Peter Madsen was married to Mary Ann in November 1847 in Denmark. From 1848 to 1849 he fought in the Danish-German War. During this time he was shot in the back but the bullet stopped in a Bible he had in his pocket. He promised God to do what He asked after being saved from harm. In 1853 two missionaries knocked on their door. His wife was ready to listen but Peter was not. While fishing, the Lord reminded him of his promise and he accepted the visit of the missionaries. They had three children by the time they joined the Church on 11 Jun 1853. On Christmas Day in 1853, they sailed for Hull, England on the small steamer, “Eideren”. From Hull, they took a train to Liverpool. During the trip, an unidentified fever caused the deaths of their two youngest children. They continued their journey on the sailing ship, “Benjamin Adams”, arriving in New Orleans. From there, they sailed up the Mississippi River. They arrived in the Salt Lake Valley on October 5, 1854 as part of the Hans Peters Olsen Wagon Train (with Adolph Joseph Bohn family)



     Niels Anderson was born in Sweden. He married Ingaborg Paulsen who was born in Norway. They both traveled across the Plains with the Matthias Cowley Company and arrived in the Salt Lake Valley 13 Sep 1857. They settled in Ephriam Utah .



     Ingeborg Pehrsson Thomander arrived in Utah in 1862. When she was 18 years old she heard the gospel message from the missionaries and was the only member of her family to join the Church. Because of this she was told to leave and never come home and darken the door again. Much research has not found the name of the poor ship she sailed on but it was reported that it sank on its return to Europe. She found her way to Winter Quarters and then walked to the Salt Lake Valley. On her way to the valley she met Peter Thomander. They were married shortly after their arrival in the valley. Ingeborg went down to Circle Valley, in what is now Piute County, with her husband to help establish a new settlement. Indian troubles forced her to return alone to Ephriam carrying a two week old baby and with a two year old son by her side, also driving a cow with her. Her husband, Peter, had to remain behind to fight the Indians. The baby, Martha Caroline, was my Grandmother’s mother.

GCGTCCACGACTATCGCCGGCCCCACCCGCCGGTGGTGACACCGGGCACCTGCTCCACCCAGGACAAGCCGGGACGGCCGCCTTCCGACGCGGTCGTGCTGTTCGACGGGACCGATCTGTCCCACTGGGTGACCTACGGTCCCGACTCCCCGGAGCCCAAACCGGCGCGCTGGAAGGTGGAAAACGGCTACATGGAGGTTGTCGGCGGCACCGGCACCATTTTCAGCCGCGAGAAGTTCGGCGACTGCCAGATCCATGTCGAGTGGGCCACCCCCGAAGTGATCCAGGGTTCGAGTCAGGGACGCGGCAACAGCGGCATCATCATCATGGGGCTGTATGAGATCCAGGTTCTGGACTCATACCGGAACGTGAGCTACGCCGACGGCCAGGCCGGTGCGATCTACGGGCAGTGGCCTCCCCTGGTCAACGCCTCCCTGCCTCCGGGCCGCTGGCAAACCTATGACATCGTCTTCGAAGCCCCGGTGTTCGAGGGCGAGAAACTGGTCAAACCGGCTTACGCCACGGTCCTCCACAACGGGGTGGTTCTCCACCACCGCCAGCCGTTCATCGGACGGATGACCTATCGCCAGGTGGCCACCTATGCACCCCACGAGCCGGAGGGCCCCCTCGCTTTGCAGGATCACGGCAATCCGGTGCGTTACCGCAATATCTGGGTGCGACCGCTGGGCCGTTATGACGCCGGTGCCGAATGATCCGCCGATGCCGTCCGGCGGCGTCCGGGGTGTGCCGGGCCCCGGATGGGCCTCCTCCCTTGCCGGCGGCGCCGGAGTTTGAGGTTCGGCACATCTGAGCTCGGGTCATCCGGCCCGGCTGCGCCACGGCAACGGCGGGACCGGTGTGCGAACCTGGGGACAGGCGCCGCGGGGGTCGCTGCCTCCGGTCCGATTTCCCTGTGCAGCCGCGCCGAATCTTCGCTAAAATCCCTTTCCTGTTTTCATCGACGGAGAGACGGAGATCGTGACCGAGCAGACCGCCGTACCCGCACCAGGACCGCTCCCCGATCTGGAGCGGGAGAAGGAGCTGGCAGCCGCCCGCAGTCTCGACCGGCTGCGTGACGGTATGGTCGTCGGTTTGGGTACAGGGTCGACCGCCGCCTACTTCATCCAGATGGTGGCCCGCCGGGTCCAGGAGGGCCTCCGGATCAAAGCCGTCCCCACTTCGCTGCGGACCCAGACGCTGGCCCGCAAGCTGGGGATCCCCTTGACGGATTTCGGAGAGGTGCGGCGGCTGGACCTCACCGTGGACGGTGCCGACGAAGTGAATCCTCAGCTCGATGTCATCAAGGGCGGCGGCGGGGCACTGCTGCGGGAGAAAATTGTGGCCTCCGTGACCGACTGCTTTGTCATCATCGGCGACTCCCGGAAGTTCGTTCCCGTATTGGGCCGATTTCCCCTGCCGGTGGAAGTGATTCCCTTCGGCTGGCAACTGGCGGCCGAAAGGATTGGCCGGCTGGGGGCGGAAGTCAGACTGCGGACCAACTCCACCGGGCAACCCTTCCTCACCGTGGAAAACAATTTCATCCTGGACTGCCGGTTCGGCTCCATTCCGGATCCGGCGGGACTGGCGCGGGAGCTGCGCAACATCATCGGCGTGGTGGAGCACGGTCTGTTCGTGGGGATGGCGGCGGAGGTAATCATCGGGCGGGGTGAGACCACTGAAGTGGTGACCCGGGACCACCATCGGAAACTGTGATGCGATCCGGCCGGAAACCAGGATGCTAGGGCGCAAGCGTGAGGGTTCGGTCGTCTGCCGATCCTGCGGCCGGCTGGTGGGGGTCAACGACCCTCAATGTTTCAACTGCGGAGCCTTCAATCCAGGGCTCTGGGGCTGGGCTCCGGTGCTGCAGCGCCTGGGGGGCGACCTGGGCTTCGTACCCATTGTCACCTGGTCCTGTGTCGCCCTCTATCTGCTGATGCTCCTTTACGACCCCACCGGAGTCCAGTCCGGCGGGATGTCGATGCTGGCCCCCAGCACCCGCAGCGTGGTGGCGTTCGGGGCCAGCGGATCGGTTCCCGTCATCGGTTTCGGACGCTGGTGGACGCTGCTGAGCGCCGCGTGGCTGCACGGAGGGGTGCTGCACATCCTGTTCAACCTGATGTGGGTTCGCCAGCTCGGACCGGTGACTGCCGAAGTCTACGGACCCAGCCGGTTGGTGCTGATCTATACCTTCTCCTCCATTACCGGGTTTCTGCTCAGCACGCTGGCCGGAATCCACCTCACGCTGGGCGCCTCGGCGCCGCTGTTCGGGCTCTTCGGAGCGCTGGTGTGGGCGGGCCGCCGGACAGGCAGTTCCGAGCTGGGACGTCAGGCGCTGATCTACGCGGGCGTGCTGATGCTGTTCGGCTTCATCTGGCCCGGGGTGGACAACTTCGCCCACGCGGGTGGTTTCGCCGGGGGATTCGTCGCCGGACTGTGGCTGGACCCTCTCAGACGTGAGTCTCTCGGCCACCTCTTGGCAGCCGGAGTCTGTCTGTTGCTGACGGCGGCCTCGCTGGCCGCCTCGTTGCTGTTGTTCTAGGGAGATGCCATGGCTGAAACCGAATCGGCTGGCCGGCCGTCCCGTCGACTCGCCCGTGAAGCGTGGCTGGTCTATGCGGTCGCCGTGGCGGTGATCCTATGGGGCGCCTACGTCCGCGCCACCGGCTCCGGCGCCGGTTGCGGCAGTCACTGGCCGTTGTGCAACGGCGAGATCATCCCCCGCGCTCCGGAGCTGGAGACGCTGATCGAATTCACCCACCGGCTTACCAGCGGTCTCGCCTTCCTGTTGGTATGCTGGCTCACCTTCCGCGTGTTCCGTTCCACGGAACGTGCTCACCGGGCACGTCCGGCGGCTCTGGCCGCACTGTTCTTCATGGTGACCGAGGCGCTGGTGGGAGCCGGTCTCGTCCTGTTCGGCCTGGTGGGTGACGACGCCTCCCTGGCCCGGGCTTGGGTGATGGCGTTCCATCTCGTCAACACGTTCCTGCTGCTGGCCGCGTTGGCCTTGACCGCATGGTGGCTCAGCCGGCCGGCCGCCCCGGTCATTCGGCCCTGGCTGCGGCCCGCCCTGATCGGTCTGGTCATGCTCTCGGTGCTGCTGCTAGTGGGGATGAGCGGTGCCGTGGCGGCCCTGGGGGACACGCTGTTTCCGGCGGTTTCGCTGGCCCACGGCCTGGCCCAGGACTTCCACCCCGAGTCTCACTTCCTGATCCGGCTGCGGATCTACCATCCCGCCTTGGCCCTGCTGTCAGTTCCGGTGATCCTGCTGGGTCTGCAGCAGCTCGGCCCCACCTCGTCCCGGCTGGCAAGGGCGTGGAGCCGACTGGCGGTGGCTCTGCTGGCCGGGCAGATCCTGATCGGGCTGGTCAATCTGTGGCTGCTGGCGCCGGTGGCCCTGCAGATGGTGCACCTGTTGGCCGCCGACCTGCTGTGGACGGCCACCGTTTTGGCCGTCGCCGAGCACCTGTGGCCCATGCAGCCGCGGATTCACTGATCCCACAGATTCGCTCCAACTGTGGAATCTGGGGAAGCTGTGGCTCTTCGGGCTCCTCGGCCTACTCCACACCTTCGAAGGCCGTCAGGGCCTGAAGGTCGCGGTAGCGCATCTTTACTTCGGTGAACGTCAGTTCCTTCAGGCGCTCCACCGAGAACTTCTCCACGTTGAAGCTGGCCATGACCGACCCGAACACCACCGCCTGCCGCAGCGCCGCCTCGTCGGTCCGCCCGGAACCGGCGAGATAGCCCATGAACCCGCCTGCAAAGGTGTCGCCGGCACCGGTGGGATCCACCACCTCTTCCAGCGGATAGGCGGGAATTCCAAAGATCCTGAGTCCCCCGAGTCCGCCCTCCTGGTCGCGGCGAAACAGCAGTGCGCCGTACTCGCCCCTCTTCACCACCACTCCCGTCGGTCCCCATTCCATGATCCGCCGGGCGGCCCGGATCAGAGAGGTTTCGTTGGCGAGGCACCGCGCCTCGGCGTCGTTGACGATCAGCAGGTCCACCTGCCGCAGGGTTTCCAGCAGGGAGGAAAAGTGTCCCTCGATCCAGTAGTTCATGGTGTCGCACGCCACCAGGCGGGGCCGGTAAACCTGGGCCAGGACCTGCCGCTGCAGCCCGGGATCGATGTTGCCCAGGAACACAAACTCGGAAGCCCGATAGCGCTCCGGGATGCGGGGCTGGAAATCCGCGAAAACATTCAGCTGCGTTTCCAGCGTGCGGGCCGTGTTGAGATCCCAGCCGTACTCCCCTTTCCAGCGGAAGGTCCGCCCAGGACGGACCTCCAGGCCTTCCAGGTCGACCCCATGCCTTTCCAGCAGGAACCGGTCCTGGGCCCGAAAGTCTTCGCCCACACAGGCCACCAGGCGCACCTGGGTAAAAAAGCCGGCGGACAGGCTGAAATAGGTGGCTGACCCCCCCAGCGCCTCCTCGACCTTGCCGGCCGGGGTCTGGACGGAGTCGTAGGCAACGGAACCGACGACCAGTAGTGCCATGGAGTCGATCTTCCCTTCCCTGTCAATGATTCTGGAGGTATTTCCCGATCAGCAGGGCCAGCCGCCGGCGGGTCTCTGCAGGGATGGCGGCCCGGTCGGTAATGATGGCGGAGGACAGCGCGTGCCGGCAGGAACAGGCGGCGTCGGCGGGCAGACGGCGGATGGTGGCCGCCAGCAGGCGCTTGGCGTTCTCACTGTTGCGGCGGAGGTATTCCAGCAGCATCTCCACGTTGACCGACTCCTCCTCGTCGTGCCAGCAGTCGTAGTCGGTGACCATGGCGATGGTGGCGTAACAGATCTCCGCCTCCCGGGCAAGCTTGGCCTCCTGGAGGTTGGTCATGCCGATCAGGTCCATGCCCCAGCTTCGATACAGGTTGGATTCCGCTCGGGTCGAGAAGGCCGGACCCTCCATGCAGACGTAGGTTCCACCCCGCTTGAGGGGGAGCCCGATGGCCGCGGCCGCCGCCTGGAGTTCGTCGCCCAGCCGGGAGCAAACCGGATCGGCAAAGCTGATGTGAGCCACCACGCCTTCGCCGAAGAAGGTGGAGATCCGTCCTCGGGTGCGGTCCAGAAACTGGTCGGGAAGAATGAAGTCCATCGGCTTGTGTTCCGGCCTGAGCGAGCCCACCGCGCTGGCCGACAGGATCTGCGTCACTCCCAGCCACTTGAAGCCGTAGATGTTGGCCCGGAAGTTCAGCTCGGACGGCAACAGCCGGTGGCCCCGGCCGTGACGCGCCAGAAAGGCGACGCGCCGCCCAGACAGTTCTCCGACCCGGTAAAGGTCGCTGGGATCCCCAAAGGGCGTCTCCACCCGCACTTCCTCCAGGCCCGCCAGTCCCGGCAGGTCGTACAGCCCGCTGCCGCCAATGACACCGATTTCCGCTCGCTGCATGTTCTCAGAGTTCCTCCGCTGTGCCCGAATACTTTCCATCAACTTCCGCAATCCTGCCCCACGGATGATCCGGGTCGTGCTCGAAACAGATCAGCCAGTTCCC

John Richardson and his wife, Ann Hudson, were converted in Epperston, Nottinghamshire, England. They left Liverpool with their eight year old daughter, Hannah, on a ship called “Cynosure”, which had been condemned for travel on the seas. Elder George Q. Cannon blessed the vessel that it would arrive safely, and it did. Hannah had to be tied to her bunk for three days because of storms. She had her eighth birthday while on the ship. She also had measles and was very ill.


     At Counsel Bluffs the family joined with the Rosel Hyde Handcart Company to come across the Plains. They arrived in the Salt Lake Valley on October 16, 1863. John died two days after entering the Valley.


     Ann Hudson had difficulty making a living for her daughter and herself. She later married William Perkins Vance, who had been a scout for Brigham Young while crossing the plains. In 1874 he married Hannah as well. This was not well accepted by Ann. Hannah also is reported to have been opposed. Rumor has it that she was in love with a young man who was sent to colonize another area.



     Hans Knudsen and Bergitte Larsen came to Utah in 1864. He had been educated for the ministry of the Lutheran Church in Norway. Bergitte had an earlier marriage. They were introduced to the Church and baptized in January 1863 in a mill pond. They became the object of much persecution, and decided, therefore to sell their possessions, and leave their beloved homeland for Zion, with their eight children. They had considerable silver, china, woolens ready for the journey. They traveled to Denmark, Hamburg, and then across the ocean on the ship “The Monarch of the Sea” under the leadership of Patriarch John Smith. Hans purchased the best team and wagon available to make the journey across the plains. Along the way they were asked to leave their valuable treasures, with an understanding they would get them back, but they never saw them again. They arrived in October 1864 and traveled with the John Smith Independent Company.


     Their daughter Bertha was four years old when she arrived in Utah. She later married Peter Madsen Jr., who was the first male child born in Fort Provo and grew up in Lake View, Utah. My uncle, Sheldon, mentioned that they used to have a parade in Lake View and all the pioneers who crossed the plains got to ride on a float. Bertha got to ride but her husband, Peter had to walk alongside. He also qualifies as a pioneer though, a native pioneer.

James L. Jackson


This page and all of its contents is Copyright (C) 2005.